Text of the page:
Four years ago, when I bought my first electric car, the BMW i3, it was a bit like I’d bought a piece of property in which I’d put all my money in.

Now, after six years of ownership, I’ve bought over 2,000 of these machines.

But, to say the least, there’s no simple answer.

The most obvious question is: which one of the various electric cars is best for you?

For me, the answer is: both.

For the most part, the most electric cars are good for the environment, but they’re also good for people.

And while I think electric cars can make the world a more green place, there are a few things they’re not good for.

“The BMW i-series is a bit of a mixed bag,” says Tom Woodcock, director of the Australian Institute of Electrical Engineers (AIE) in Sydney.

“I think it’s very hard to say what is the best electric car for you.

There’s so much variation.”

The i3 and i8 The BMW 3 Series But for some people, the difference between an electric vehicle and a gas-powered car can be very subtle.

For example, the i3 is a very compact car, with an electric motor.

However, the same i3 can run an electric generator, and it can be a little more than that when you’re plugging into a gas grid.

Electric cars that are less expensive to run are also better for the planet, and so are some of the most environmentally friendly cars on the market.

But they also have the added bonus of being relatively cheap to buy, which makes them ideal for young people who don’t want to go full-time, and who may be less keen on buying an electric.

I like my electric cars, but I think I could do with the fuel economy Electric vehicles have been around since the early 2000s, but there’s a lot of buzz around the cost of fuel.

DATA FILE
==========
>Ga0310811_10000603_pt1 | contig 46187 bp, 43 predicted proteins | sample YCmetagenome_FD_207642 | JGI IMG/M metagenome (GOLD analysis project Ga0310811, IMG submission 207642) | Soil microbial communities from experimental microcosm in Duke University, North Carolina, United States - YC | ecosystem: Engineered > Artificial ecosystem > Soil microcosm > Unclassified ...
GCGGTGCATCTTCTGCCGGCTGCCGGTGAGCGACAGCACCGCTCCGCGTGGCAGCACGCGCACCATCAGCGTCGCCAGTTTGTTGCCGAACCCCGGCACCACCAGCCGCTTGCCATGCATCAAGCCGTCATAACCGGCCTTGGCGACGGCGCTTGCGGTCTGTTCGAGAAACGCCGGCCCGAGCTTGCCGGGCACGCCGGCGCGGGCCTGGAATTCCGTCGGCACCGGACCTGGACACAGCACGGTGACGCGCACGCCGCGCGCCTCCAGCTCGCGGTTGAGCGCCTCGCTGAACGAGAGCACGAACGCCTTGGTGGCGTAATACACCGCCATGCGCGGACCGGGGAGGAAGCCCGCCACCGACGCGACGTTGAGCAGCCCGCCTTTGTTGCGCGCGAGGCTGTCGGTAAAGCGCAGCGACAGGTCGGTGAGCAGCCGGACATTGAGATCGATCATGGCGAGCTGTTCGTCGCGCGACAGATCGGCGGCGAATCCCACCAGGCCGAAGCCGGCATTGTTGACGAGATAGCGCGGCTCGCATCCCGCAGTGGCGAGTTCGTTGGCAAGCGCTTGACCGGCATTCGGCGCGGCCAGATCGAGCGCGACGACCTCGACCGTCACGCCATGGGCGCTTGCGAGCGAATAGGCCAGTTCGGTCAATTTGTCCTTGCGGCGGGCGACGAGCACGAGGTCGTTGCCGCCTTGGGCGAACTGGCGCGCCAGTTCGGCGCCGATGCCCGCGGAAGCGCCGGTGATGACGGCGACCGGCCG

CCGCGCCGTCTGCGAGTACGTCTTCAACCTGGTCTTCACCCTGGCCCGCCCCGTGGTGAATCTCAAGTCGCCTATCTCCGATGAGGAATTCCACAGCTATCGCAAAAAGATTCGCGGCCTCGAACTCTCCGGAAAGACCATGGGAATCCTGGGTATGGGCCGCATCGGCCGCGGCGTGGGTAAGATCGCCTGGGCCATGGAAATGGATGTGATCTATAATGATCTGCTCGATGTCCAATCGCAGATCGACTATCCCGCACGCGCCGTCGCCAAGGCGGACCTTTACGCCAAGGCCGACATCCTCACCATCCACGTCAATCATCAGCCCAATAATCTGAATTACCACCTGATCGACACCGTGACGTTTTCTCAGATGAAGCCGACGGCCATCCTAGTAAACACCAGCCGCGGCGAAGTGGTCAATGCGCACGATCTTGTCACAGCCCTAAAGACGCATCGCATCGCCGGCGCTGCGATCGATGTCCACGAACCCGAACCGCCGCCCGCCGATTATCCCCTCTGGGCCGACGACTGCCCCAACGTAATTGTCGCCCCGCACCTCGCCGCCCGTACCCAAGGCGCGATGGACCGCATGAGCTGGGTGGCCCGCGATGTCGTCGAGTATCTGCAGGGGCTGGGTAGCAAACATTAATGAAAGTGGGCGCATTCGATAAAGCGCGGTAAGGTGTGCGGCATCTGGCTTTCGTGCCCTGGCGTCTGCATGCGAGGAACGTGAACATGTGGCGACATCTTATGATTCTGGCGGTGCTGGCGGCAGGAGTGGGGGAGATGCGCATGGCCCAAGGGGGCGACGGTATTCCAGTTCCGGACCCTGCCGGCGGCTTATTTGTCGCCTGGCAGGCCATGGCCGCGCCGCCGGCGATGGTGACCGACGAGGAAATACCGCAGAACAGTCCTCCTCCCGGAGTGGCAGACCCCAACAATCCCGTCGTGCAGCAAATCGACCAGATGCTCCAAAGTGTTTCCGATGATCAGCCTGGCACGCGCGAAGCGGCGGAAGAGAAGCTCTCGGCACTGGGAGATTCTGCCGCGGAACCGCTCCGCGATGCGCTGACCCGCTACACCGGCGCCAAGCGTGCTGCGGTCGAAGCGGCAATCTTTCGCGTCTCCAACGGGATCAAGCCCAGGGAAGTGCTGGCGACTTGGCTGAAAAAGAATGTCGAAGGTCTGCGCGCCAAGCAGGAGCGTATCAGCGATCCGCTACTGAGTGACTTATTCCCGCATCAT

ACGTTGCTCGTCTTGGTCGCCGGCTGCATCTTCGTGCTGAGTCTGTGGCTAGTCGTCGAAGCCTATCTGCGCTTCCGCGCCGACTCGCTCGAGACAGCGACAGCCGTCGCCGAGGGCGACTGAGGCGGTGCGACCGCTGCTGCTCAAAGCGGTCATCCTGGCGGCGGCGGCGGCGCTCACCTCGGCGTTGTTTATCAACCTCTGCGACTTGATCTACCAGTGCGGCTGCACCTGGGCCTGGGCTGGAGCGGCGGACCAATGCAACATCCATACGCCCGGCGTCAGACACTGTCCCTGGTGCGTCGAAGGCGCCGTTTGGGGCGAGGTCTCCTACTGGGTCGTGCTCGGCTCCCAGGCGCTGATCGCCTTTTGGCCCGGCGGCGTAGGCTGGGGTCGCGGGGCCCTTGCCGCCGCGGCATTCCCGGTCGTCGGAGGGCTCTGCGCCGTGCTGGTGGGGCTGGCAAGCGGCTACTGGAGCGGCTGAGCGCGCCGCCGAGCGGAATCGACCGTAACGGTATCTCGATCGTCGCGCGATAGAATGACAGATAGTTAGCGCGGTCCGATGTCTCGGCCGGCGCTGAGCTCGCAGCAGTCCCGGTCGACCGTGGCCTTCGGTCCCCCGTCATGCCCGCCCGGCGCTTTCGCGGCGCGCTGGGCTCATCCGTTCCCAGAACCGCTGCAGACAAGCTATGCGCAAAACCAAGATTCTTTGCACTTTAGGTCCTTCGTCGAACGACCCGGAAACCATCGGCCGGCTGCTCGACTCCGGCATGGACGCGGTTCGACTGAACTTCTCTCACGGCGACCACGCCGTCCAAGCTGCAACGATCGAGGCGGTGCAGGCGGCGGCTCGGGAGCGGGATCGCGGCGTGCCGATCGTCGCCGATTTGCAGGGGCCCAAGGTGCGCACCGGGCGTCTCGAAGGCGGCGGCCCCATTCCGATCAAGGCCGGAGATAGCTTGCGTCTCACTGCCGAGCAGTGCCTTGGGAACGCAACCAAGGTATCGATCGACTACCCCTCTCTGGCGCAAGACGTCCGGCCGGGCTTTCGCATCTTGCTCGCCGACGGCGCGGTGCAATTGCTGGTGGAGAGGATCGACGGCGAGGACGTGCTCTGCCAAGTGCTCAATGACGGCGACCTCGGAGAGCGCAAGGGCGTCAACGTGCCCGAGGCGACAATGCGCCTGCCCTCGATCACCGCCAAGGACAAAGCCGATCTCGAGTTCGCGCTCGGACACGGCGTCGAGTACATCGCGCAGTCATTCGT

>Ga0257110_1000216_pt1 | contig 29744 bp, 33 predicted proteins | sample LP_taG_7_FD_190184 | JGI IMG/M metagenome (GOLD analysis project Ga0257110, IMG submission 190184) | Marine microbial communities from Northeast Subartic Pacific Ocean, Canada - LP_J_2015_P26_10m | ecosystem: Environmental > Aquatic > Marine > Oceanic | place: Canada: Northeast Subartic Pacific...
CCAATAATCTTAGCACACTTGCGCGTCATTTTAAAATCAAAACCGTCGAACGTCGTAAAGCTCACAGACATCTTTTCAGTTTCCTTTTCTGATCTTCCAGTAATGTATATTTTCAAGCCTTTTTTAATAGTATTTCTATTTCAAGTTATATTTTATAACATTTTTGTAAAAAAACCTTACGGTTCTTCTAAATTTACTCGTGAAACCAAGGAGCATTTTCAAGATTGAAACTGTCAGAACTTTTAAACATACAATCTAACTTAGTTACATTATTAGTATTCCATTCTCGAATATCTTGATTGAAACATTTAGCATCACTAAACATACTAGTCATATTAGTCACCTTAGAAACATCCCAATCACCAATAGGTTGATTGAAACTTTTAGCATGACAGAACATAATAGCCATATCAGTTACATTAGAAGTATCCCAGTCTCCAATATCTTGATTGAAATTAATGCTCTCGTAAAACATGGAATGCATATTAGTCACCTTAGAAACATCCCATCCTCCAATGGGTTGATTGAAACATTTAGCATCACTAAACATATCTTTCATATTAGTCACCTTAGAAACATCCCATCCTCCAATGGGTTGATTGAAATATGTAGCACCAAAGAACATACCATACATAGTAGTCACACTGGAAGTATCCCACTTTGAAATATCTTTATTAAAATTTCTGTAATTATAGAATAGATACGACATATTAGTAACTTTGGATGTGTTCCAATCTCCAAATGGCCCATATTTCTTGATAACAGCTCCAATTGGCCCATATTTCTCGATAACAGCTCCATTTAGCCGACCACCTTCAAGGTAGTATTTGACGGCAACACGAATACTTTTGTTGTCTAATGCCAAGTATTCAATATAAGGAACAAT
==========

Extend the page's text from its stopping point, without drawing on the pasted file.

In many countries, it costs about $6 to run an EV, compared to about $10 to run a petrol-powered vehicle, according to a new report from the Energy Institute, which looks at the economics of charging and transporting electricity in different countries.

And, while electric cars have gained a lot in popularity recently, the average EV has about as much range as a petrol car, and can’t even reach the highway.

There’s a trade-off, of course, when it comes to price.

But a lot depends on how far you drive, and how many miles you travel on each charge.

Some people are more willing to pay more for an EV that can run on more power, while others might be less willing to give up on the idea of using the car altogether.

A car that has an average range of 400km means it has to be charged up at least every three months.

That means a new battery needs to be bought every three years.

Most electric cars require charging for about three years, which is not cheap, and the battery will usually need to be replaced when it runs out.

As a result, many people are wary of buying an EV.

While it’s true that some EVs can run for longer periods of time, they are also less efficient.

Even if you charge the car up at the pump once a month, that will only run you about one charge, according a recent study from the University of Maryland.

With an average battery life of three years and a range of 300km, the Tesla Model S and the BMW 3 series are both more efficient than the Nissan Leaf.

Despite its reputation as a fuel-efficient car, Tesla is more expensive than the average gas-guzzling electric car.

What about petrol?

Electric motors are very efficient, and electric cars tend to have higher fuel efficiency than petrol cars, too.

If you have a petrol engine, the electric motor’s fuel efficiency is much higher than an average gas car.

If you have an electric battery, however, it’s only slightly higher than the typical petrol engine.

It’s also important to keep in mind that petrol and electric power stations do not run at the same speed, and petrol and diesel cars run at different speeds, too, so a petrol motor is generally more efficient.

Electric motors can run a lot faster than petrol engines, too; the Nissan LEAF is an example of a petrol powered car that can accelerate from 0-100km/h in about three seconds, while an electric Tesla can accelerate to 60km/hr in about five seconds.

When it comes down to it, the biggest issue with electric vehicles is fuel consumption.

This means that electric cars produce less emissions than petrol powered cars.

Why are electric cars better for transport?

The answer lies in the